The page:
Bumpy Johnson Wife: The American drug trafficker in the Harlem neighborhood of New York City was Ellsworth Raymond, “Bumpy” (October 10, 1905 – July 7, 1968). In the retirement community of West Philadelphia, Mayme Hatcher Johnson, 94, the widow of a legendary Harlem gangster, died of a heart defective May 1.
The 2007 film portrayed the subject of another Harlem underworld figure, Frank Lucas, who was married by Mrs. Johnson in 1948 to Ellsworth “Bumpy” Johnson. Her husband died in 1968, and Ms. Johnson wrote Harlem Godfather: The Rap on My Husband in 2004 after moving to Philadelphia, Ellsworth ‘Bumpy’ Johnson.
Johnson had been in jail for half his life when he was 30. He was inclined to cause trouble, bribery, theft, and pimping. He was broken and unemployed when he left prison in 1932. On his way back into the streets, he met Stephanie St. Clair, a powerful Harlem crime boss who, under his wing, took Johnson. St.
Clair fought a war with Johnson, especially Dutch Schultz, against many bosses for New York crimes. “Bumpy fought the guerrilla war with his nine-strand crew, and it was easy to select the men of Dutch Schultz since very few white men were walking around Harlem during the day.
William “Bumpy” Johnson and Margaret Moultrie Johnson gave birth to their son Ellsworth Raymond. ” When Willie was ten years old, he was accused of the murder of a white man.
Willie’s parents feared a lynch mob, so they took a mortgage on their modest house and sent him to live with relatives in the north. Johnson was named “Bumpy” because of a bump on the back of his skull.
Johnson was transferred to Harlem with his older sister Mabel in 1919 because his parents became concerned about his short temper and insolence around whites. A succession of dubious employment followed Johnson’s dropping out of high school. He was noticed by a thug named William Hewett. Afterward, Johnson started working for him and embarked on a career in crime.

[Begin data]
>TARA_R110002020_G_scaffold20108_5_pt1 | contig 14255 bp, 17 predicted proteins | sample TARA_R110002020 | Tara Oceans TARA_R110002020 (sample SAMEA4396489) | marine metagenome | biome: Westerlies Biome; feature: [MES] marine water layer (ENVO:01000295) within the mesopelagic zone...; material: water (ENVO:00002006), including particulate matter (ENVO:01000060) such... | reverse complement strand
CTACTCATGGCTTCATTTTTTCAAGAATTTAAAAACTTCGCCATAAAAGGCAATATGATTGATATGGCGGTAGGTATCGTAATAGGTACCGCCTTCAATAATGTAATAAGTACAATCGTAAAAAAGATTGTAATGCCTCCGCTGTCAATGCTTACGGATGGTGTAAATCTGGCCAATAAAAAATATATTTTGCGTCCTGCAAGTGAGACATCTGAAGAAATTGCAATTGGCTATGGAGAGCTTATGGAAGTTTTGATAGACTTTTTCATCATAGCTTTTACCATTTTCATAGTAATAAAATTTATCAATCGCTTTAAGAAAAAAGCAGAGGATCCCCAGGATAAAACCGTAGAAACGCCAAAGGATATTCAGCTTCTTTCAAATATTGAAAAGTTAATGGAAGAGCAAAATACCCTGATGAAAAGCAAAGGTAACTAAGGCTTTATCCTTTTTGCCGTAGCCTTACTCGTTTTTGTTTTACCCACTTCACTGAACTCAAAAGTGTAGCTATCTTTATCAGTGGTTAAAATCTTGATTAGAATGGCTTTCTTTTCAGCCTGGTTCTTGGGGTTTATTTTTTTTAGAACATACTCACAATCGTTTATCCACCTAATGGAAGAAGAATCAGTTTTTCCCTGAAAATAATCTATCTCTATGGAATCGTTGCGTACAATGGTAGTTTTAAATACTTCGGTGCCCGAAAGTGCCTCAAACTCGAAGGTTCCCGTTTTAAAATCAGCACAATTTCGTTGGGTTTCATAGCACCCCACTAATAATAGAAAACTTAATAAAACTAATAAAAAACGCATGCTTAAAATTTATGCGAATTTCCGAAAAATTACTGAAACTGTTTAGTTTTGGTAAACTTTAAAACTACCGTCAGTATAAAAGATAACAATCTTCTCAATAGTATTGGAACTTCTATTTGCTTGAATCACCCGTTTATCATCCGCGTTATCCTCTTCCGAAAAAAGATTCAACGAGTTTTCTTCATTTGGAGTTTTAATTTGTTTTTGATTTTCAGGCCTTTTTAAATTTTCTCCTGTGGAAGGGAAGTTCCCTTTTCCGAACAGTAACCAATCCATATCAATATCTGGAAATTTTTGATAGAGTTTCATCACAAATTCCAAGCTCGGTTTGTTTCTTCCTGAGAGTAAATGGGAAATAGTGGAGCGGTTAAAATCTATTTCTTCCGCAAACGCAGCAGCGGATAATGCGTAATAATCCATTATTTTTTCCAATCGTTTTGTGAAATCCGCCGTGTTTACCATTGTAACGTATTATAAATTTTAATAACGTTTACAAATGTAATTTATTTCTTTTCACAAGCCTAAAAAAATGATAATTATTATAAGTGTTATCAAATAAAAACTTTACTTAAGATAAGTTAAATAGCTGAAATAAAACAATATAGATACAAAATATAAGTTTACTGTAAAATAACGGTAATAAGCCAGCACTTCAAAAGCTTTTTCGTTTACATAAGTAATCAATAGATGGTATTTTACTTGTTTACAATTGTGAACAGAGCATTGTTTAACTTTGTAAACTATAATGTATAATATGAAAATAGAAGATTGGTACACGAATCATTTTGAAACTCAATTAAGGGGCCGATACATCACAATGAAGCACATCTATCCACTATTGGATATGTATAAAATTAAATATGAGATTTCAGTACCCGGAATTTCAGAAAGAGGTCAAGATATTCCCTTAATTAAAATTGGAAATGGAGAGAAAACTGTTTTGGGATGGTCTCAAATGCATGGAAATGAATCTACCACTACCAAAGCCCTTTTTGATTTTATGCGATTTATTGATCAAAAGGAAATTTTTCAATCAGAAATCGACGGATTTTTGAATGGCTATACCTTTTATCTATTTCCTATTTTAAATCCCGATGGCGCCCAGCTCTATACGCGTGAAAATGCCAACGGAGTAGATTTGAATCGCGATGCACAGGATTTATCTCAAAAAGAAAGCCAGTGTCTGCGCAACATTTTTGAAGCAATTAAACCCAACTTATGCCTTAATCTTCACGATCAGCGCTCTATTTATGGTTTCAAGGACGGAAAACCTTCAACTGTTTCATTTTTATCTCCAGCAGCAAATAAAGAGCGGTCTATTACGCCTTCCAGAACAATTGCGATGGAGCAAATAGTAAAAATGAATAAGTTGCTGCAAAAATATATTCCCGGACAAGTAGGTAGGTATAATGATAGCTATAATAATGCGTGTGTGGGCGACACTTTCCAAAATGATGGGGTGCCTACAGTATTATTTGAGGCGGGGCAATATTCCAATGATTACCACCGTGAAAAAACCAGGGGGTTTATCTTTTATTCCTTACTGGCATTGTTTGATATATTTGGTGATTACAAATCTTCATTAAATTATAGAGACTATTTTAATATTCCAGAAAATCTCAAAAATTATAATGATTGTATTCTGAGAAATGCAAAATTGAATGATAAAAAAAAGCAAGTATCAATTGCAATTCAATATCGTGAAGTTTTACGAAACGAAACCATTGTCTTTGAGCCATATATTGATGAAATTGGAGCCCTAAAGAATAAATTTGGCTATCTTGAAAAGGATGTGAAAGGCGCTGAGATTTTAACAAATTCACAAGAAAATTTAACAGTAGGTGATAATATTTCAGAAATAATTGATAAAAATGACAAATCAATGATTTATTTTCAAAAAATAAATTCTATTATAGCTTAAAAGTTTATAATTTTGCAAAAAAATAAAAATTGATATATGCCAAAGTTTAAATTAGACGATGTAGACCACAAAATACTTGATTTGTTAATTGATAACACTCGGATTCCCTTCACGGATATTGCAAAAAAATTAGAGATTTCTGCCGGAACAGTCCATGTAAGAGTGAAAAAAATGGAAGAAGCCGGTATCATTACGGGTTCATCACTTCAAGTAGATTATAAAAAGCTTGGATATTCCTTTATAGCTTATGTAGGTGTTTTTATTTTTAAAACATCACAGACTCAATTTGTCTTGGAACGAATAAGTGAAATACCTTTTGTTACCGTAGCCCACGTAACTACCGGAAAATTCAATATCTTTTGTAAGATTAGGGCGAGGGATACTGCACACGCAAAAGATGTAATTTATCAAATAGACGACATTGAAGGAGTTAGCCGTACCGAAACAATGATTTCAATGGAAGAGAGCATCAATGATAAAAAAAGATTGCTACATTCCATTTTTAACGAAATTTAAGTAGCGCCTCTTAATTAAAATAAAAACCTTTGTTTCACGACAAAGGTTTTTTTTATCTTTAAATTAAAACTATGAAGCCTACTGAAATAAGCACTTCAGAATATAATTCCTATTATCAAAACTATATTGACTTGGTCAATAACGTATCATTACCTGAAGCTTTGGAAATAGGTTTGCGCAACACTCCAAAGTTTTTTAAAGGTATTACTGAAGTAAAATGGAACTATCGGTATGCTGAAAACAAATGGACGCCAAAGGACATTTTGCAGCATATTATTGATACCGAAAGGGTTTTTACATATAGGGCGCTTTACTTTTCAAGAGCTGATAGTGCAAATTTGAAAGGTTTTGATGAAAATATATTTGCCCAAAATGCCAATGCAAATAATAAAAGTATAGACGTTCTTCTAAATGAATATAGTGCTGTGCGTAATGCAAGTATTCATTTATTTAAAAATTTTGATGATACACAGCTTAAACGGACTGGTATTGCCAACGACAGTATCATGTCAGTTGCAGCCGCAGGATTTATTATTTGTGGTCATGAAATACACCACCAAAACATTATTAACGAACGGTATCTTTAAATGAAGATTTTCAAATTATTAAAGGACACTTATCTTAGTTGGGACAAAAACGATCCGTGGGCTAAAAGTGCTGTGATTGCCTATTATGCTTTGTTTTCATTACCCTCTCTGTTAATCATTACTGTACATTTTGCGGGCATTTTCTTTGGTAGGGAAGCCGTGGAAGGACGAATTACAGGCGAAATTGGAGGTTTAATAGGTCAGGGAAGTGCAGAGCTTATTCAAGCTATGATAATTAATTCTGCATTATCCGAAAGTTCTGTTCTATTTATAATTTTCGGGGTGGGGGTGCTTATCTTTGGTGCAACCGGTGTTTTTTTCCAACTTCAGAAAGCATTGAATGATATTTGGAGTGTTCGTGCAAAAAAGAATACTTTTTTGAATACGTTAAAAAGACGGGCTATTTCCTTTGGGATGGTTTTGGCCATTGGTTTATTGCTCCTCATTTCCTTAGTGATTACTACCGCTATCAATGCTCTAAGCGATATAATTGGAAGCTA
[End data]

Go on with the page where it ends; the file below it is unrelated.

Death of johnson
American Gangster, starring Ridley Scott, was one of Johnson’s many film roles. Frank Lucas, played by Denzel Washington, was a close friend of Johnson’s who stepped in to lead the team after Johnson’s death.
After serving 11 years in Alcatraz for narcotics conspiracy, Johnson’s story will be told in a ten-part miniseries premiering on EPIX on September 29.
The city of Harlem has changed dramatically since Johnson last visited. He claims the Apollo Theater is all that’s left.
Johnson tries to reclaim his territory from the Italian Genovese criminal family led by Vincente Gigante (played by Vincent D’onofrio in the series) while adjusting to life as a free man.
There are historical people like Malcolm X (Nigél Thatch) and Rev. Adam Clayton Powell, Jr., who Johnson meets in the show with Gigante (Giancarlo Esposito).
Boxers Doug Jones and Cassius Clay (played by Deric Augustine), who would eventually go by the name Muhammad Ali, also appear in the film (Haaron Hines).
He was born on October 31, 1905, in Charleston, South Carolina, to Ellsworth Raymond Johnson and Mary Elizabeth (nee Johnson). The moniker “Bumpy” stuck with him throughout his childhood because of a pronounced hump on the back of his head.
When Johnson’s older brother was accused of murdering a white man, his family fled to the north to avoid a lynch mob. At age 15, the two of them relocated to Harlem, where he lived with his older sister.
As an out-and-out criminal for most of his twenties,